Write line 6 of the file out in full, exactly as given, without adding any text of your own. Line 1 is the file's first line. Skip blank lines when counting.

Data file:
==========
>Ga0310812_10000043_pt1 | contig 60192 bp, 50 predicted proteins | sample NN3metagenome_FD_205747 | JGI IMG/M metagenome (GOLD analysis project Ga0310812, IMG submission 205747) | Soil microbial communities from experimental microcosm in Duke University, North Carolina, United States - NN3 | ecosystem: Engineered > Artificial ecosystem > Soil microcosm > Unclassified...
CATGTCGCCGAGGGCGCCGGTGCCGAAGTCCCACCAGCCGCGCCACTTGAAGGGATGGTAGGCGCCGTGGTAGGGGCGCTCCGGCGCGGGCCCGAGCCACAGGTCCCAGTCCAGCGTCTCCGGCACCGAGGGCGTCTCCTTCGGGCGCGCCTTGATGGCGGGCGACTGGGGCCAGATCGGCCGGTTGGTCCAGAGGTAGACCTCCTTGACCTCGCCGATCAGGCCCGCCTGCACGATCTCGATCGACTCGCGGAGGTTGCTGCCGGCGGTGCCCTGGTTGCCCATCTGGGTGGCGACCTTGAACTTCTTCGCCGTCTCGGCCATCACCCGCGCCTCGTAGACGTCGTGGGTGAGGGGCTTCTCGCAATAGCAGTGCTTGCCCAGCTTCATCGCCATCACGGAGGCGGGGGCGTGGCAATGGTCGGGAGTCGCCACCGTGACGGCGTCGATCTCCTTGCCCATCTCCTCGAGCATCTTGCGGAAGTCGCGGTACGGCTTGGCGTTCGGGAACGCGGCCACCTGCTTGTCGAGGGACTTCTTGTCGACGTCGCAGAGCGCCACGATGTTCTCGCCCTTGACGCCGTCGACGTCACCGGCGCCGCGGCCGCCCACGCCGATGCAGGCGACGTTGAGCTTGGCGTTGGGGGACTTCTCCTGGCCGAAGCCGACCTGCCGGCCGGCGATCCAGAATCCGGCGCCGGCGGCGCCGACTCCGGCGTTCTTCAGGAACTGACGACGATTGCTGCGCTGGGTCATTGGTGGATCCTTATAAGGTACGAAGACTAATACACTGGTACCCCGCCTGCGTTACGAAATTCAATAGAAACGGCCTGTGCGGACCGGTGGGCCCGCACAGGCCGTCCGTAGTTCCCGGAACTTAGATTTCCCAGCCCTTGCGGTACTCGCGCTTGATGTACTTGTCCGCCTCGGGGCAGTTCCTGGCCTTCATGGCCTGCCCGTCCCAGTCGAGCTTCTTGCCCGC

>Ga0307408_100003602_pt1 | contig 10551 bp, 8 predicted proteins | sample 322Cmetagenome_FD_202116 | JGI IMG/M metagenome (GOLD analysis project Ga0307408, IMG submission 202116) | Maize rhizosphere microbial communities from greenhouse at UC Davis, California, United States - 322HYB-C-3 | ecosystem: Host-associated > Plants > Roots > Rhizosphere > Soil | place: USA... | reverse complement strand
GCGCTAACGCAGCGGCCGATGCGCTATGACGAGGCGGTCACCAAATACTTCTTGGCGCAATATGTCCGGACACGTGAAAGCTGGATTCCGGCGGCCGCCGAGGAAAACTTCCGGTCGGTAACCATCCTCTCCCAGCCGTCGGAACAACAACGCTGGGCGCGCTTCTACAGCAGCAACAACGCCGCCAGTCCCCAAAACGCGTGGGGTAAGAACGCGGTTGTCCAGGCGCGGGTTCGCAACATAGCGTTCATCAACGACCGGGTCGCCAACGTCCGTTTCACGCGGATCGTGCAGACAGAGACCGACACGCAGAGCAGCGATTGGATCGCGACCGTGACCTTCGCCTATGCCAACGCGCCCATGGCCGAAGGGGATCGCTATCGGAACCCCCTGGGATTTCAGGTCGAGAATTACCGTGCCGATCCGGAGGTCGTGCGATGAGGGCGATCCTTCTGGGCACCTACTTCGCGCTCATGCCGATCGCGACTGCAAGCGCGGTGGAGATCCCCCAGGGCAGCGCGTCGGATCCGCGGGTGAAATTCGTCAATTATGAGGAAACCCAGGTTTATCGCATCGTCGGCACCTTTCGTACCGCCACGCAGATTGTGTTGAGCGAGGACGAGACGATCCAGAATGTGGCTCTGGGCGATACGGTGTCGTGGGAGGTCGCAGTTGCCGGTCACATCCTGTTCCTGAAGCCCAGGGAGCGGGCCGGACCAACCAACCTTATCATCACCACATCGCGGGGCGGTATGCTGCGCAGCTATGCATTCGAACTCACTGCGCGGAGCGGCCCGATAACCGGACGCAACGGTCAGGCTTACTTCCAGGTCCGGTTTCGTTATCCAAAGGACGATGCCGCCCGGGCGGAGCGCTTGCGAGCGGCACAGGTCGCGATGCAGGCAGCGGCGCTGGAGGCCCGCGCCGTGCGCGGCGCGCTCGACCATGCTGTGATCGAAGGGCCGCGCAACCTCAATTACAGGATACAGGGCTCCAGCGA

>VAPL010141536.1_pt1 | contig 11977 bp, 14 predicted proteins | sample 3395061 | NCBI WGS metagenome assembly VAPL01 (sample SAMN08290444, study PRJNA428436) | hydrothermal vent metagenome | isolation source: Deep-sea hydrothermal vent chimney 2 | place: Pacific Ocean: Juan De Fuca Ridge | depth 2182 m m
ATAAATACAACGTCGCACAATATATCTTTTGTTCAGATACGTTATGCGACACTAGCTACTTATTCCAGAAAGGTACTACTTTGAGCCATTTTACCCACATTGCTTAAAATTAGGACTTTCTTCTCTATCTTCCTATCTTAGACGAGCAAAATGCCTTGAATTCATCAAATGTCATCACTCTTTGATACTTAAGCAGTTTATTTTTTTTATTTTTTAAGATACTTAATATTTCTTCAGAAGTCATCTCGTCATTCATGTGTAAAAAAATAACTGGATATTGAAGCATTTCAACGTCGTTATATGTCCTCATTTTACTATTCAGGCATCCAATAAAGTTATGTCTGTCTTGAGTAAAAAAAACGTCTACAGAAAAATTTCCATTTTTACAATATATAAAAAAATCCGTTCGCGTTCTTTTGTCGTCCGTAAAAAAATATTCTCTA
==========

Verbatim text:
ATAAATACAACGTCGCACAATATATCTTTTGTTCAGATACGTTATGCGACACTAGCTACTTATTCCAGAAAGGTACTACTTTGAGCCATTTTACCCACATTGCTTAAAATTAGGACTTTCTTCTCTATCTTCCTATCTTAGACGAGCAAAATGCCTTGAATTCATCAAATGTCATCACTCTTTGATACTTAAGCAGTTTATTTTTTTTATTTTTTAAGATACTTAATATTTCTTCAGAAGTCATCTCGTCATTCATGTGTAAAAAAATAACTGGATATTGAAGCATTTCAACGTCGTTATATGTCCTCATTTTACTATTCAGGCATCCAATAAAGTTATGTCTGTCTTGAGTAAAAAAAACGTCTACAGAAAAATTTCCATTTTTACAATATATAAAAAAATCCGTTCGCGTTCTTTTGTCGTCCGTAAAAAAATATTCTCTA